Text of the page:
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March 23, 2016
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Brandeis School of Law students win national moot court title

LOUISVILLE, Ky. (March 23, 2016) — The University of Louisville’s Brandeis School of Law’s Moot Court Team of Megan Diffenderfer, Kellie Money and Carolyn Purcell won the national championship March 20 at the 40th annual Robert F. Wagner National Labor and Employment Law Moot Court Competition.

From left: Carolyn Purcell, Emily DeVuono (coach), Megan Diffenderfer, Kellie Money and Ben Basil (coach).

From left: Carolyn Purcell, Emily DeVuono (coach), Megan Diffenderfer, Kellie Money and Ben Basil (coach).

The event was held at New York Law School and featured 38 teams. Brandeis beat George Washington University Law School in the final round.

Brandeis’ team was coached by Emily DeVuono, a 2015 Brandeis School of Law graduate and attorney at Grossman & Moore, and Ben Basil, a 2011 Brandeis School of Law graduate and attorney at Priddy, Cutler, Naake & Meade.

“The Brandeis School of Law is extremely proud of our three students and their coaches for bringing us home the national championship. Preparing for these competitions involves many hours of hard work. This title is a testament to how talented Brandeis students are and the fine training they receive in oral and written communication skills while at Brandeis,” said Dean Susan Duncan.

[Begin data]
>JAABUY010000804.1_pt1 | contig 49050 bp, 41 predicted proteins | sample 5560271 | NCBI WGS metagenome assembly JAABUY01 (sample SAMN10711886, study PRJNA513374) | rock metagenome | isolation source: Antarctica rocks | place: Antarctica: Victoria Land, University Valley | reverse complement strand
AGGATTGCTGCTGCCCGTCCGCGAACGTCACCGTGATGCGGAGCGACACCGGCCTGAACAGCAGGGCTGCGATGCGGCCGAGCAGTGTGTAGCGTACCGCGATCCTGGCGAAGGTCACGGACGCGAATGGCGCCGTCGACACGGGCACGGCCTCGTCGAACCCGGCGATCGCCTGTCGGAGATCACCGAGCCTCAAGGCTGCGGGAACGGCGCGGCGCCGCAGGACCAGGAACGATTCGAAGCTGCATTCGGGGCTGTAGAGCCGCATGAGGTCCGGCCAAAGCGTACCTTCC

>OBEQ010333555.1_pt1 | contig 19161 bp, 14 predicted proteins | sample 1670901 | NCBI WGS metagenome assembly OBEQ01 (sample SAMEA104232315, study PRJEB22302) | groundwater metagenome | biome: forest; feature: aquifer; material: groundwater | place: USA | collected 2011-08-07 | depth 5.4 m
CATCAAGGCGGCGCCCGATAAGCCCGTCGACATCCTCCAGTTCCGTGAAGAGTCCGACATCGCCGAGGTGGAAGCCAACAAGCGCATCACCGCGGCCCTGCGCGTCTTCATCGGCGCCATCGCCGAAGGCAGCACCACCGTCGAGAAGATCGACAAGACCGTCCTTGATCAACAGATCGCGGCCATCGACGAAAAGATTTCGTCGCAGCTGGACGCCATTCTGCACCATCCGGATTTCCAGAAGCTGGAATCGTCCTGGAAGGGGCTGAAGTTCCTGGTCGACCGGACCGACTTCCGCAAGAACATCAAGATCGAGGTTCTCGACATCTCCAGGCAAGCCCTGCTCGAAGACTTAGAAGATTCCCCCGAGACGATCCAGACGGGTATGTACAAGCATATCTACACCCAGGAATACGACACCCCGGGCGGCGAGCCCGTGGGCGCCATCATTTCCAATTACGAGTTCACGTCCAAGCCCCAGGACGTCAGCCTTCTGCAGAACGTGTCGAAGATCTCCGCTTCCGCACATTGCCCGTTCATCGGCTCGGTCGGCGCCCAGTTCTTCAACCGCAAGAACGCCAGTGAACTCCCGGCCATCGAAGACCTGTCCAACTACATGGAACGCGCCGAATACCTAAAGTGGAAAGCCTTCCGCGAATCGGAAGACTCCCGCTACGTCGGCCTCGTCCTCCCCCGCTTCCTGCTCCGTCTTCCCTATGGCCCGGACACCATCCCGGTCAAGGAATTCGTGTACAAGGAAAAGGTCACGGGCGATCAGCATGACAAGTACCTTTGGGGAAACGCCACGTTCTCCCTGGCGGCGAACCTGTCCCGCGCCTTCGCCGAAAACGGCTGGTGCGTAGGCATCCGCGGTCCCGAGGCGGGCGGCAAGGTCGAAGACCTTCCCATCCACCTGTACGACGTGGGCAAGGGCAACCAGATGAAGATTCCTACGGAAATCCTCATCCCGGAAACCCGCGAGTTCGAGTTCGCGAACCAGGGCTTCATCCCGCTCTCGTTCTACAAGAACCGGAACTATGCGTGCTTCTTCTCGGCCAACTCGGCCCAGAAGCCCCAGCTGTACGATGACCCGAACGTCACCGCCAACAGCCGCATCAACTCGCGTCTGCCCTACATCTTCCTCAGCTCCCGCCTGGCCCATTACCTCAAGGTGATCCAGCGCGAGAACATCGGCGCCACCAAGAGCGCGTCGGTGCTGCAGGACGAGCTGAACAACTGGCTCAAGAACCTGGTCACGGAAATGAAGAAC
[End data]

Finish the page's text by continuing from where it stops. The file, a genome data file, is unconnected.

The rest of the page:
The team’s faculty adviser is Professor Ariana Levinson. She said this is the best finish the team has had in more than 35 years.

“I am very proud of this outstanding team and their coaches.  Carolyn, Megan, and Kellie are superbly skilled advocates and have a deep understanding of Employment Law.  As coaches, Ben, Emily, and Leah Smith, who with Ben coached Carolyn and Megan last year, have been unbelievably generous with their time and talents and are amazing leaders and role-models,” Professor Levinson said.

According to the New York Law School website, the Wagner Competition is the nation’s largest student-run moot court competition. This year’s authors, Kimberly Gay and Nicole Mozee, wrote a fact pattern that challenged competitors to argue whether transgender identity is a protected class under Section 703 of Title VII, and whether gender dysphoria constitutes a “serious health condition” under the Family Medical Leave Act.

The final round from March 20 is available online at nyls.mediasite.com.

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